NZ Parliamentary Commissioner for the Environment exaggerates

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Bob Carter
<[email protected]>
To: Letters at The Press (published in truncated form, Dec. 4)
Dear Editor,
The new report by Parliamentary Commissioner for the Environment, Jan
Wright, claims that New Zealand is likely to experience a sea-level rise of
30 cm by 2050, a presumed rate of rise of 8.3 mm/yr.
In contrast the Auckland tide gauge record, one of the longest and most
accurate in the world, indicates an average rate of long-term rise of just
1.5 mm/yr between 1899 and 2009, which is over 5 times less than the
Commissioner's estimate. Furthermore, the average rate of rise in the
Tasman Ocean region has now been decelerating since about 1950, in
complete contrast to the UN IPCC's predictions of accelerated rise.
Dr Wright's exaggerated calculations appear to be based upon the
experimental estimates of sea-level change that are provided by satellite
altimetry. NASA's Jet Propulsion Laboratory, which launches the satellite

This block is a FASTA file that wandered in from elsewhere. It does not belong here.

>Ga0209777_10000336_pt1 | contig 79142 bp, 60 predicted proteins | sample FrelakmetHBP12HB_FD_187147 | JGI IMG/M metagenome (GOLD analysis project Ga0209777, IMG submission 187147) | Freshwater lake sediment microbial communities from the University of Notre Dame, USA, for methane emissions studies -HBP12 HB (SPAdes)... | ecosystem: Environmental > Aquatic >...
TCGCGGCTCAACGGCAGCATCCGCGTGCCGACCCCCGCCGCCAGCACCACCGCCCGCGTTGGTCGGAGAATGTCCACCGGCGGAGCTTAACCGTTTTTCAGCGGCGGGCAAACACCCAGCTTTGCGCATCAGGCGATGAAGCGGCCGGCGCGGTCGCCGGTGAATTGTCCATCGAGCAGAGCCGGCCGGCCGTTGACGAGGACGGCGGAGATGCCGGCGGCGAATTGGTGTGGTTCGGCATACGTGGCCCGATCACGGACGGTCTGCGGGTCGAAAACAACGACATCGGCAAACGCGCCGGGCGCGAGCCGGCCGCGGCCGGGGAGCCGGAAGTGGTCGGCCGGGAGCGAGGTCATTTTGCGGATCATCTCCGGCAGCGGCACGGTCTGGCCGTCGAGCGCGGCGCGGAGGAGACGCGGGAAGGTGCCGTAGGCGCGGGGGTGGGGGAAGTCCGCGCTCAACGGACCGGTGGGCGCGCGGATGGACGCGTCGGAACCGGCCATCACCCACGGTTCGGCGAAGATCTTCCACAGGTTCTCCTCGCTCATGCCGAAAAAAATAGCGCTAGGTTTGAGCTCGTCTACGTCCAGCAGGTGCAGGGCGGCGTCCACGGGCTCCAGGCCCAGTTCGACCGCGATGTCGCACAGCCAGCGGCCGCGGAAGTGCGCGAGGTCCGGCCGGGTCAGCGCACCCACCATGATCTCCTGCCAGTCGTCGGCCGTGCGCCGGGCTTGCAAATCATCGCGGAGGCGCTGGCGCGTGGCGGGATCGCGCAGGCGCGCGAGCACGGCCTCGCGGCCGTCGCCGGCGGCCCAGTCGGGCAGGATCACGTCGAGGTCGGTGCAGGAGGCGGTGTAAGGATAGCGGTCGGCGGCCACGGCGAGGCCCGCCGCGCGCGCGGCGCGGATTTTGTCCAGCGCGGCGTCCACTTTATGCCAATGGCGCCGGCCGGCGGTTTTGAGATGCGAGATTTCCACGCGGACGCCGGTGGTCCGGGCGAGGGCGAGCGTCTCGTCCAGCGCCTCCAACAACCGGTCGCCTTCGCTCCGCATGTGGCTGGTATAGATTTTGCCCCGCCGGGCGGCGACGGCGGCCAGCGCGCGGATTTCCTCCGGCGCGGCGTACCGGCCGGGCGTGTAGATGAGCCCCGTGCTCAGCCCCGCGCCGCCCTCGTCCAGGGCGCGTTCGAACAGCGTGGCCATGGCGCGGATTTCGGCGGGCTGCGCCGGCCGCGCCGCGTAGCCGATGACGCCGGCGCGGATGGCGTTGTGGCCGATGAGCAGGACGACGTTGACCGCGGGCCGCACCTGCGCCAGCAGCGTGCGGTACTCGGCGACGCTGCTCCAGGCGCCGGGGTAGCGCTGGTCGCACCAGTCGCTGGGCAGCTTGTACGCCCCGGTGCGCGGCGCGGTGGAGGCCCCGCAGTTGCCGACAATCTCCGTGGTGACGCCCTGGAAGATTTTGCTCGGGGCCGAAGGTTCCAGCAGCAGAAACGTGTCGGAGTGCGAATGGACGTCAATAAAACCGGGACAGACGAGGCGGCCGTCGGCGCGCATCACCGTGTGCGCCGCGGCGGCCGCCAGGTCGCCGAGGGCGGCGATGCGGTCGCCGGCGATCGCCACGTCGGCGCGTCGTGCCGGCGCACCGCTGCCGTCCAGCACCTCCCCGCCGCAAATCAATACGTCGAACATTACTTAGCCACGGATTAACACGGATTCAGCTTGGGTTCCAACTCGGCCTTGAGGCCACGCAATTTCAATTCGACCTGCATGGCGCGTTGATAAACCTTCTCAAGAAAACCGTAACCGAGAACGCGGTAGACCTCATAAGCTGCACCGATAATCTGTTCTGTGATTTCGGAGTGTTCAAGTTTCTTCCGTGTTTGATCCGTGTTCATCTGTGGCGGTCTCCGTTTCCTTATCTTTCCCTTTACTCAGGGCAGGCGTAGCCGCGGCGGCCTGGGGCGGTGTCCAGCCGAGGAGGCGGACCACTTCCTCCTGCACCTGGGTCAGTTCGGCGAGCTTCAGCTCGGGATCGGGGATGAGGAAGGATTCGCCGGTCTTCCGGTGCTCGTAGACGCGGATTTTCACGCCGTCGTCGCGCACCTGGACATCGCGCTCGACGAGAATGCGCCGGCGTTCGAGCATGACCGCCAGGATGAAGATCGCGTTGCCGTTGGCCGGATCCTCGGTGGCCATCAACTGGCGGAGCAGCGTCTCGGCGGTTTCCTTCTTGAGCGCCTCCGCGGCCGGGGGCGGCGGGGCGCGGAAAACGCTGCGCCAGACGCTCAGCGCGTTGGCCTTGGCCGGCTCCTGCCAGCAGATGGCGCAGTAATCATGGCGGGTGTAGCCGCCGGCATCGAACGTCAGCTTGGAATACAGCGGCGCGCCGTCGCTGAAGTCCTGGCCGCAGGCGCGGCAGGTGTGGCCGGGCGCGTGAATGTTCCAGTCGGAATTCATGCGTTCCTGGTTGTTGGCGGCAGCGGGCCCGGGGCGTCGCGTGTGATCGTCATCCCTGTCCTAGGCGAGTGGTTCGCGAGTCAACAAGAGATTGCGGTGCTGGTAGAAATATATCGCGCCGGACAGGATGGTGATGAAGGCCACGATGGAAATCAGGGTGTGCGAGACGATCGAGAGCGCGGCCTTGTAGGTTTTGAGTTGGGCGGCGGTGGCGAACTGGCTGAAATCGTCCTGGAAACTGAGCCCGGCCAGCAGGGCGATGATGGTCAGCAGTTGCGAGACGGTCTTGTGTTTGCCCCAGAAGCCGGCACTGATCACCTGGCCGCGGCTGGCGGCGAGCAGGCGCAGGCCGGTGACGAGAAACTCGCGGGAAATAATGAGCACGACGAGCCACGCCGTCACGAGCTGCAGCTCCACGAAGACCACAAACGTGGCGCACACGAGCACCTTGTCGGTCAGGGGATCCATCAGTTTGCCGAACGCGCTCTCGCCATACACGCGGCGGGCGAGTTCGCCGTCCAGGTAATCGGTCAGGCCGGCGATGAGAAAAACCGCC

platforms, views these estimates as containing errors larger than the sealevel signal being claimed. Consequently, NASA proposes to spend more
than US$100 million on launching a new GRASP satellite to rectify the
matter as soon as possible.
It is surely significant that, informed of these facts, the Shoalhaven Shire
Council in NSW has recently determined to use only their nearest long
tide gauge record (from Sydney harbour) to set future planning policy,
meanwhile specifically ruling out the use of satellite or model-generated
sea-level estimates unless and until such estimates can be shown to be
accurate.
Yours etc.
Bob Carter
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